Tuesday, January 17, 2017 Hummer in the deep freeze!

Seward, Alaska

Sunrise 9:41 am, sunset 4:34 pm for a total day light of 6 hours and 37 minutes. Tomorrow will be 4 minutes and 7 seconds longer.

BRRRRRR! I know Fairbanks is enduring minus 40, but 8 above is cold for Seward. The cold was balanced psychologically with a gorgeous blue sky and brilliant sunshine, but the poser sun did not provide any apparent heat. Resurrection Bay released its heat in ghostly, swirling streams of steam, blown down the bay by the north wind: 17-28 mph with gusts to 39 mph. Brrrr!!

By 6 pm, the thermometer dropped to 4º. There it will remain, hovering just barely above ZERO until Friday when it is forecast to warm to 17º. By Monday, it may warm to freezing with snow.

Yesterday, I moved the heat tape on a town hummingbird feeder from the middle of the glass to the bottom just above the feeding ports in hopes that would help keep the ports from freezing. I also added a 7-watt bottom heated feeder with the nightlight encased in an insulated box with 2” thick foam walls and bottom.

This noon, I checked on the set-up and found the heat-taped portion liquid, but everything below it frozen including the yellow plastic flower feeding ports. The 7-watter was also frozen with barely any liquid.  As I replaced the 7-watter with a fresh, warm feeder, I just about fell over. The ANNA’S HUMMINGBIRD suddenly appeared and flew from one nearby spruce to another, watching me.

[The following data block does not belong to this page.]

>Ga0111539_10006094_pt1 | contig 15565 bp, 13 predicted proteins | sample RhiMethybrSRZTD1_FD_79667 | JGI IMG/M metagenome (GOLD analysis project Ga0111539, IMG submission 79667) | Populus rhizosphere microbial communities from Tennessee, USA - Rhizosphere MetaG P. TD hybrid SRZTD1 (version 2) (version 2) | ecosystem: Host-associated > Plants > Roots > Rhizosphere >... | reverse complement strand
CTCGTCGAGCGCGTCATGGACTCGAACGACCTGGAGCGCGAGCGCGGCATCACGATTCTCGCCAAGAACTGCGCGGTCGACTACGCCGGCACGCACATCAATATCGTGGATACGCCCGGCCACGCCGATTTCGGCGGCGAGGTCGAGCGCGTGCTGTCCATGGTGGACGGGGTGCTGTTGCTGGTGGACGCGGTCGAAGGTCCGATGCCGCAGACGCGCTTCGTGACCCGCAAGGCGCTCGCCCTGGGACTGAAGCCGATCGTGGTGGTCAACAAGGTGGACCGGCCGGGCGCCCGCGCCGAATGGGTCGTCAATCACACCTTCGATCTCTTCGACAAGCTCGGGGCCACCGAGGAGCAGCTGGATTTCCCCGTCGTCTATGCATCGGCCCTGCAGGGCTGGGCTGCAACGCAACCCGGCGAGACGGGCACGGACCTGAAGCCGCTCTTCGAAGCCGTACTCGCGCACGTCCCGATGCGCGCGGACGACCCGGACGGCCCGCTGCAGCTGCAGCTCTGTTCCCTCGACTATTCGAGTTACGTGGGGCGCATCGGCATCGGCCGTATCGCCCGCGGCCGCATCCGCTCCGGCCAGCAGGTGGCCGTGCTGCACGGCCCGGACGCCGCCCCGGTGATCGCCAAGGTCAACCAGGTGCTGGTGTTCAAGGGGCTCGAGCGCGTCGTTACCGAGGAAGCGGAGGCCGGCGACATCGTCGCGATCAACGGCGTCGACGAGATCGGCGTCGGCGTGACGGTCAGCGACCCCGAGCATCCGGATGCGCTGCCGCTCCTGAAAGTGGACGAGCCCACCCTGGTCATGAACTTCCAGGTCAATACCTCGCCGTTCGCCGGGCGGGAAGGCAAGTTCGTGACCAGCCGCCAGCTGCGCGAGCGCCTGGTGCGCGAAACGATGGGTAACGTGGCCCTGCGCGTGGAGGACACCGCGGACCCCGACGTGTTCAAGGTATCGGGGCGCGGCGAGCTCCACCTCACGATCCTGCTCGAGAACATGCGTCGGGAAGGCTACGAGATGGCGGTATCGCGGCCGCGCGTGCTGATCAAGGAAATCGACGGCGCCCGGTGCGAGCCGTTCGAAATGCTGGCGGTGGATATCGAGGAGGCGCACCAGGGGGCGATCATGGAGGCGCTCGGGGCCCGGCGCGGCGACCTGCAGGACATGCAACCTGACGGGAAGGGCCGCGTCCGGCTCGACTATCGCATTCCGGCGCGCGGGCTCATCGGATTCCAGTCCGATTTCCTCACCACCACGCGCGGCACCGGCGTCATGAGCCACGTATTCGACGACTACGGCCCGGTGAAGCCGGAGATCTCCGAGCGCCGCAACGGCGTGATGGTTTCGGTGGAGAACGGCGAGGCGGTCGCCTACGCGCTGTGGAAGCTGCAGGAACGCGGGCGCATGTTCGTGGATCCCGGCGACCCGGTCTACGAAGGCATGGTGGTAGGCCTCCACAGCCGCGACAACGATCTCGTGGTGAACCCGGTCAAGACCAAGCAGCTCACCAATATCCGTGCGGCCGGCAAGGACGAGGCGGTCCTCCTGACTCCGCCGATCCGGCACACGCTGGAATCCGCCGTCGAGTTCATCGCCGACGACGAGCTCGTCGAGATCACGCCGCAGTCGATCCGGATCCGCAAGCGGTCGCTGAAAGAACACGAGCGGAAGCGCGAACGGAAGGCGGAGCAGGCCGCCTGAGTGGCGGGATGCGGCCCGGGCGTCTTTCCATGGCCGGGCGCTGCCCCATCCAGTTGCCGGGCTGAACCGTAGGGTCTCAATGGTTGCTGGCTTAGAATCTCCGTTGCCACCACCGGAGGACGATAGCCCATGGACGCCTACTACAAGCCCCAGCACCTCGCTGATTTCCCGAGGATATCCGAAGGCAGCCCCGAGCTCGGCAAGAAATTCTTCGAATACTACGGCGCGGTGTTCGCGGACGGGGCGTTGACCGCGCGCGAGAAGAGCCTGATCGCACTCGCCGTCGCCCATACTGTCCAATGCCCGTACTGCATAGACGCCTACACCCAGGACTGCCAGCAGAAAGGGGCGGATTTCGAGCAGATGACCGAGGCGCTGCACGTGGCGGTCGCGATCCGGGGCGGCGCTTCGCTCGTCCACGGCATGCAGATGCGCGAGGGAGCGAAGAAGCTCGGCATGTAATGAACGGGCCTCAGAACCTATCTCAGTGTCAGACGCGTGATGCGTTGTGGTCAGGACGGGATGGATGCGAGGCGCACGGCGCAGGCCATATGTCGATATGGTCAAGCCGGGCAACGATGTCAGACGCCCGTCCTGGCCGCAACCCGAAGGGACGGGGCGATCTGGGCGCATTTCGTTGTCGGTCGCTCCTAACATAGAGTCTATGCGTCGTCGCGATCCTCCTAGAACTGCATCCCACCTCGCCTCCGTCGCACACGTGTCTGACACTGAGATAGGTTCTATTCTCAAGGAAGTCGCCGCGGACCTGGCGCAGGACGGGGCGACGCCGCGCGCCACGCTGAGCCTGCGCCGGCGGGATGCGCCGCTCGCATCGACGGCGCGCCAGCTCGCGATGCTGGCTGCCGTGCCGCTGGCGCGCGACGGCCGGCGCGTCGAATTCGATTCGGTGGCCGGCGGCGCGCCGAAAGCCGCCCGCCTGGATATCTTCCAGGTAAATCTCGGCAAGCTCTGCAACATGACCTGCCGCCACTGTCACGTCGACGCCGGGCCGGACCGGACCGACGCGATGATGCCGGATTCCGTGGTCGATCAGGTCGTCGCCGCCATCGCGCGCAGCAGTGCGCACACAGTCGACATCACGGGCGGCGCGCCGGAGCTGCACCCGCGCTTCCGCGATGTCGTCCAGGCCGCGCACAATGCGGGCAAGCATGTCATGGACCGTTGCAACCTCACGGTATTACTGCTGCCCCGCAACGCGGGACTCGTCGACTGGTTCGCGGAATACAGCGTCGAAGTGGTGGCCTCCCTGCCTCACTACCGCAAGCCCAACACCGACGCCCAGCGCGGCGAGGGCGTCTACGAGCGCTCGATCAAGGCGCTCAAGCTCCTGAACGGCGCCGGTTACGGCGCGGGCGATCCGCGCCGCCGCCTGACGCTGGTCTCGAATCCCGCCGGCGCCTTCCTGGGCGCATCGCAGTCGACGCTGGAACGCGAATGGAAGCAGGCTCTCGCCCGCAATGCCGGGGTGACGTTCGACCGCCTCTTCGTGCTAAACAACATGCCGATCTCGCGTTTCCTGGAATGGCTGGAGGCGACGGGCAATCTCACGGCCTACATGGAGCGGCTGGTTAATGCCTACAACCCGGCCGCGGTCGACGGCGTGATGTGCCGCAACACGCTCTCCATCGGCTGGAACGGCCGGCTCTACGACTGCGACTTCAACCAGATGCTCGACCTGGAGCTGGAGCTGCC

What??? I was just doing this on a merest thread of hope, not really believing he was still here as I haven’t seen him for six days. How did he survive this dreadfully cold and long night and morning?

I removed the hanging heat taped feeder to work on later. As I backed away, he moved in, hovering where his feeder should be. “Go down! Down!” I urged him, sending telepathic pleas. After a long minute of hovering all around the missing feeder location, he did go down where the 7-watter was sitting on the top platform of a stepladder, much lower than he expected.

Granted, it had an old wool sock covering the top of feeder, over a neoprene cover for insulation, and it was sitting in a colorfully taped insulated foam box. Very strange, I’m sure. But the perky yellow plastic flowers in the red rim convinced him to check it out. As my fingers froze, even though back in my mittens, he settled down to drink. What a relief!

My next solution is to combine the heat-taped feeder with an insulated cover on top of a 7-watter base, with a clamp lamp over the whole shebang. Unfortunately, I will have several days of cold to experiment with this before it “warms up” to freezing.

I called Ava to see if her Anna’s was there at the same time. She said she hadn’t seen him since about 10 this morning. According to my calculations, it’s a good 2.3 miles direct line between Ava’s and this feeder. Anna’s, like the Rufous and other migratory hummers, are extraordinary fliers, so it is possible that this is also Ava’s hummer.

Why would he fly from Ava’s paradise featuring three liquid hummingbird feeders with windbreaks, fresh flowers offering pollen, and crushed insect-rich chicken feed embedded in the frozen sugar water beneath the feeders? Why take the risk of flying in single digit temperatures to a location over 2 miles away that might, nor might not, have unfrozen sugar solution?

It’s possible as well, that there are indeed two Anna’s, and the town Anna’s is just incredibly tough to survive without much support. You can bet that I will be extra vigilant to attend to the feeders and at least give him a fighting chance to survive this brutal cold snap.

Happy Birding!
Carol Griswold
Seward Sporadic Bird Report Reporter

No comments:

Post a Comment